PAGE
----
The Kremlin’s invasion of Ukraine has played through a filter of propaganda here in Moscow, where the authorities appear concerned that ordinary Russians will be disgusted by scenes of missiles striking Kyiv and have sought to cut off the public from that uncomfortable truth.To do so, the Russian government has taken extraordinary steps by throttling Facebook and threatening to shut independent media outlets such as TV Rain and the newspaper Novaya Gazeta, which published an edition in Russian and Ukrainian this week with the banner headline “Russia is bombing Ukraine”.

The media have been told to use only official government sources for their reports and not to use certain words to describe the operation. According to the Latvian-based Russian news website Meduza, the words are: “Attack, invasion, war.”

But journalists have their own ways to fight back:

Elena Chernenko, a journalist for the Moscow daily Kommersant, woke up Friday to find out that access to top government officials she’s had for over a decade had suddenly been revoked. Her crime? Publishing an open letter not criticizing the government but voicing her opposition to war. Over 280 other journalists signed Chernenko’s letter, including some who are employed directly by the Kremlin at state-run news agencies…In a country where journalists are regularly arrested and detained for little or no reason, publicly signing a letter opposing the government’s action is a brave thing to do, especially for those who have already been detained for their journalism.

One of those is Ilya Azar, a correspondent for Novaya Gazeta who has covered past conflicts in Ukraine. While he has been detained twice for his political activities, he didn’t think twice about signing the letter.

“We don’t have many instruments to influence the authorities in Russia nowadays, so we must use every opportunity,” Azar told VICE World News. “There wasn’t any doubt for me to sign this letter. This is very, very far from the required level of pressure on Putin to stop this fucking war, but at least this is something.”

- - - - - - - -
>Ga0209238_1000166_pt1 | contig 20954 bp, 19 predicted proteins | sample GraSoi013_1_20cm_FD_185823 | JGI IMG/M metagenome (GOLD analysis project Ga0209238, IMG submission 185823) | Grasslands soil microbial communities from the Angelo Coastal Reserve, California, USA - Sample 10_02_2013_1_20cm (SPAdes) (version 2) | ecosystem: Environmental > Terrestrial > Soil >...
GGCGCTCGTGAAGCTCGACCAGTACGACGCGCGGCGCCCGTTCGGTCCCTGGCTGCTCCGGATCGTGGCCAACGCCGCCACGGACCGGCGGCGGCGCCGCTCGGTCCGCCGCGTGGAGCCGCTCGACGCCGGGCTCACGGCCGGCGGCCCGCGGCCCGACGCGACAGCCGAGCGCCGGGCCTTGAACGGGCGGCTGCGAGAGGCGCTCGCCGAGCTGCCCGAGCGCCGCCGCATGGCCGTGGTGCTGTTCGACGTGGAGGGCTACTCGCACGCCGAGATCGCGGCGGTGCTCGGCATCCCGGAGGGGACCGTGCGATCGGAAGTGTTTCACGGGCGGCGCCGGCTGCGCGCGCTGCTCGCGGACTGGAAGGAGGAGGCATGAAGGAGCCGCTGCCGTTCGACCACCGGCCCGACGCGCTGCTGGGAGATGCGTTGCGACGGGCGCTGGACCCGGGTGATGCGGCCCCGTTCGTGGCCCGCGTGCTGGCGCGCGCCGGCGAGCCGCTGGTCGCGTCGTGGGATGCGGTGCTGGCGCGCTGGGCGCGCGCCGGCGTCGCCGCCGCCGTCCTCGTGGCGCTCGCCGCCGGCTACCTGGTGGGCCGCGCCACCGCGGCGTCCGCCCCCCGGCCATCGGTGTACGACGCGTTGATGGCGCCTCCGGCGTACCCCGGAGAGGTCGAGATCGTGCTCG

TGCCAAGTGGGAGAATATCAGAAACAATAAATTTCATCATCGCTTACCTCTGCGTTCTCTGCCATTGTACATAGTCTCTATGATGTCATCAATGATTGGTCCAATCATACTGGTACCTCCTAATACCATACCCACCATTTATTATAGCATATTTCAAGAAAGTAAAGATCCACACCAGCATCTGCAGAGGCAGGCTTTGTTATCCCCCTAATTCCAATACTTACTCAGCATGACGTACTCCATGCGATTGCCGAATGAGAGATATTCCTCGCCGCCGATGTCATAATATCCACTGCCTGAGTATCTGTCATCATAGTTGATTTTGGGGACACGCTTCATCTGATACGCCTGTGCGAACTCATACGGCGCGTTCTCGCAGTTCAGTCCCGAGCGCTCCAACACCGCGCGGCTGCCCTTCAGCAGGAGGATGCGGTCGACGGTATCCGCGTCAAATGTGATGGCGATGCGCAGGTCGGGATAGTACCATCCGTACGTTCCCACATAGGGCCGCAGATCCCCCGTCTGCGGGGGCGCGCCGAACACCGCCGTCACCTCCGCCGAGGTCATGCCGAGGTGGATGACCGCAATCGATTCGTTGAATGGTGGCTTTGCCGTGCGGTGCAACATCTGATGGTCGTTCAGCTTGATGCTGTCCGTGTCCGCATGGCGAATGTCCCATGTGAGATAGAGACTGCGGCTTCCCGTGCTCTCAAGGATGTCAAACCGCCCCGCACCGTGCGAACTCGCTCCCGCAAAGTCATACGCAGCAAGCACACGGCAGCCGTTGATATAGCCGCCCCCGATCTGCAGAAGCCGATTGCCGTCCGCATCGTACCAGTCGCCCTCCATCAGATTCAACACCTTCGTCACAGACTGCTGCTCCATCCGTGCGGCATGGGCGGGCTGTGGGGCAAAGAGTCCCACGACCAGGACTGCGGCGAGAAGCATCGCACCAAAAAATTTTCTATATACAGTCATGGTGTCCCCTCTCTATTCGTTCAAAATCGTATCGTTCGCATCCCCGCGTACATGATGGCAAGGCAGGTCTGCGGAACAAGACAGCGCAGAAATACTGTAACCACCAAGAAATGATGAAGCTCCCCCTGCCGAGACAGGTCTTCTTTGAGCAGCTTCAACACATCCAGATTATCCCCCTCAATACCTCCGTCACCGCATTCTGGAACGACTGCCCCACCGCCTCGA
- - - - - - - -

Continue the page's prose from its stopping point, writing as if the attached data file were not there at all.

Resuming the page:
Even those who probably should have known better pre-invasion can take a stand:

Opposition to coverage of Russia’s Ukraine invasion at Kremlin-funded RT has seen reporters quit and the website hacked, as MPs called on Ofcom to ban the outlet…On Thursday, two RT journalists Jonny Tickle and Shadia Edwards-Dashti left their jobs at the broadcaster, though only the former made clear he was resigning in response to the Russian invasion of Ukraine. Tickle said on Twitter “recent events” forced him to resign from RT “with immediate effect”.

Since then, several more journalists have resigned from the service including presenter Danny Armstrong, producer Ross Field and French host Frédéric Taddeï, who said he had quit the show he presented out of “loyalty to France”.

Cable companies face pressure to cut off RT.

In Canada:

Canada’s largest television providers are removing Russia Today from their services after one of Prime Minister Justin Trudeau’s ministers said he opposed the state-owned Russian broadcaster’s presence on the nation’s airwaves.Rogers Communications Inc., BCE Inc. and Telus Corp. said late Sunday that RT will no longer be available to their customers. The moves came one day after Heritage Minister Pablo Rodriguez said the government would look at “all options” for eliminating the Kremlin-controlled channel from the Canadian broadcasting system, amid widespread fury over Russia’s invasion of Ukraine.

In Australia:

The Kremlin-backed RT channel, which has reported that Russian troops are trying to liberate Ukraine, has been suspended by Foxtel in Australia.“In view of concern about the situation in Ukraine, the Russia Today channel is currently unavailable on Foxtel and Flash,” a spokesperson for the Foxtel Group said.

Foxtel made the decision on Saturday evening after monitoring the broadcast and stopped streaming RT at 5.45 pm on Foxtel and Flash. The satellite transmission came off the air at 6.40pm.

(It has always been strange, but after the past week, doesn’t it feel absolutely bizarre that so many American cable systems and even radio stations have been happy to take the Kremlin’s money to push out its propaganda? And newspapers’ hands aren’t clean either; to name just one,

The Washington Post has for decades run entire print sections of Kremlin- and China-supplied messaging as “paid supplements.” Between 2016 and 2020, China spent more than $12 million on advertorial in major U.S. newspapers, including the Post, the L.A. Times, The Wall Street Journal, and even the Des Moines Register. And I haven’t even mentioned the Saudis.)

Politicians and regulators both apply and feel that same pressure.

In the U.K.: